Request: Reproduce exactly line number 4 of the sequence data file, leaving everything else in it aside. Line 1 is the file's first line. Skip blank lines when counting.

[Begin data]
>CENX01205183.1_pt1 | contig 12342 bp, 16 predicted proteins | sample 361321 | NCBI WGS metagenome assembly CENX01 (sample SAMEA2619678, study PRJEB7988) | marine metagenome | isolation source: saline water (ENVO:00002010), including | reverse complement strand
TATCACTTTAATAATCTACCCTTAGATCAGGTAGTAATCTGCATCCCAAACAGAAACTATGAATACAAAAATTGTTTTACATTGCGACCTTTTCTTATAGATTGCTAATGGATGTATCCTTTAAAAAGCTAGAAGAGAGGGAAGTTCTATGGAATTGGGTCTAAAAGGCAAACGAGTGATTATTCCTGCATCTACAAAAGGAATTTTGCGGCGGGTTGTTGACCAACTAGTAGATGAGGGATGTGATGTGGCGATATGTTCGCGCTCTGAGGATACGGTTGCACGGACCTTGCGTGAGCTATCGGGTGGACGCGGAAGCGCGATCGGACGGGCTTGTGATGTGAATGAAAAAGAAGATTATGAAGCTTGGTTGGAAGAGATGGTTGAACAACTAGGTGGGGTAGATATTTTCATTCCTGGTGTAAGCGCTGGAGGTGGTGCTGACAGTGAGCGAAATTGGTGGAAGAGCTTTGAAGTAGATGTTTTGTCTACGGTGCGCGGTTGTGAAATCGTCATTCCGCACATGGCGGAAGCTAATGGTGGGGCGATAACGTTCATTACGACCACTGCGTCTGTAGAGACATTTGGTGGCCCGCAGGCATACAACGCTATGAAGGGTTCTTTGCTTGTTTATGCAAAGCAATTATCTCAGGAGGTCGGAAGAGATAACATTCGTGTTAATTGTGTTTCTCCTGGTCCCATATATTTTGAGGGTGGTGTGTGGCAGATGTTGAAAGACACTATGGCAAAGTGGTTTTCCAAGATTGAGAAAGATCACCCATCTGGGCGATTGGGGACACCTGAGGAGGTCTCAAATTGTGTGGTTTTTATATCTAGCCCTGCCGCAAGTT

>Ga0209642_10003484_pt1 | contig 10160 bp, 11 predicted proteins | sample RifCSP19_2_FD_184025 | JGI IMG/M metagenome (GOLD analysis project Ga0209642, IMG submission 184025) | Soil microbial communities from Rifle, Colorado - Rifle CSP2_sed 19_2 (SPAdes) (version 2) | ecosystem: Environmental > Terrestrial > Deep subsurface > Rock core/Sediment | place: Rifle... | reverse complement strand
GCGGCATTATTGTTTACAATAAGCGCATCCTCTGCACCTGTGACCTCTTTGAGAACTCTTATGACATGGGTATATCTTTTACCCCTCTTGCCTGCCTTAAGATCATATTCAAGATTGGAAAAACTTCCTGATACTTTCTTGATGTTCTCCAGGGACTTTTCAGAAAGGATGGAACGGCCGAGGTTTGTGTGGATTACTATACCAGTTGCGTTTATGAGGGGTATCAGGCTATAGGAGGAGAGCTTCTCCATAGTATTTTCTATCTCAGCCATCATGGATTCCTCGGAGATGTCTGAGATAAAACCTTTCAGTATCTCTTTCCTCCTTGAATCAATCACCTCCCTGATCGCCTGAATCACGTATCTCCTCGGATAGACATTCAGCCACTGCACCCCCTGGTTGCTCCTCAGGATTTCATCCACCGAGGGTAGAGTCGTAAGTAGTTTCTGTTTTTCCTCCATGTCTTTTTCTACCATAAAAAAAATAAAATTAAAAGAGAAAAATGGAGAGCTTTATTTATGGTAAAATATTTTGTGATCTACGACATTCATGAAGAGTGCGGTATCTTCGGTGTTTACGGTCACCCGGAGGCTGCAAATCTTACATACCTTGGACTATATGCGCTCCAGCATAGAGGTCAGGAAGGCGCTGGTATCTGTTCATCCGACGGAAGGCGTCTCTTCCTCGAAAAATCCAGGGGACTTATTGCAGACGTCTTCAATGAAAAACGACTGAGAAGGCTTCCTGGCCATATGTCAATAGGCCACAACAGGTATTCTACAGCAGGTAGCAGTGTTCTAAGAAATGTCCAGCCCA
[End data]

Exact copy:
GCGGCATTATTGTTTACAATAAGCGCATCCTCTGCACCTGTGACCTCTTTGAGAACTCTTATGACATGGGTATATCTTTTACCCCTCTTGCCTGCCTTAAGATCATATTCAAGATTGGAAAAACTTCCTGATACTTTCTTGATGTTCTCCAGGGACTTTTCAGAAAGGATGGAACGGCCGAGGTTTGTGTGGATTACTATACCAGTTGCGTTTATGAGGGGTATCAGGCTATAGGAGGAGAGCTTCTCCATAGTATTTTCTATCTCAGCCATCATGGATTCCTCGGAGATGTCTGAGATAAAACCTTTCAGTATCTCTTTCCTCCTTGAATCAATCACCTCCCTGATCGCCTGAATCACGTATCTCCTCGGATAGACATTCAGCCACTGCACCCCCTGGTTGCTCCTCAGGATTTCATCCACCGAGGGTAGAGTCGTAAGTAGTTTCTGTTTTTCCTCCATGTCTTTTTCTACCATAAAAAAAATAAAATTAAAAGAGAAAAATGGAGAGCTTTATTTATGGTAAAATATTTTGTGATCTACGACATTCATGAAGAGTGCGGTATCTTCGGTGTTTACGGTCACCCGGAGGCTGCAAATCTTACATACCTTGGACTATATGCGCTCCAGCATAGAGGTCAGGAAGGCGCTGGTATCTGTTCATCCGACGGAAGGCGTCTCTTCCTCGAAAAATCCAGGGGACTTATTGCAGACGTCTTCAATGAAAAACGACTGAGAAGGCTTCCTGGCCATATGTCAATAGGCCACAACAGGTATTCTACAGCAGGTAGCAGTGTTCTAAGAAATGTCCAGCCCA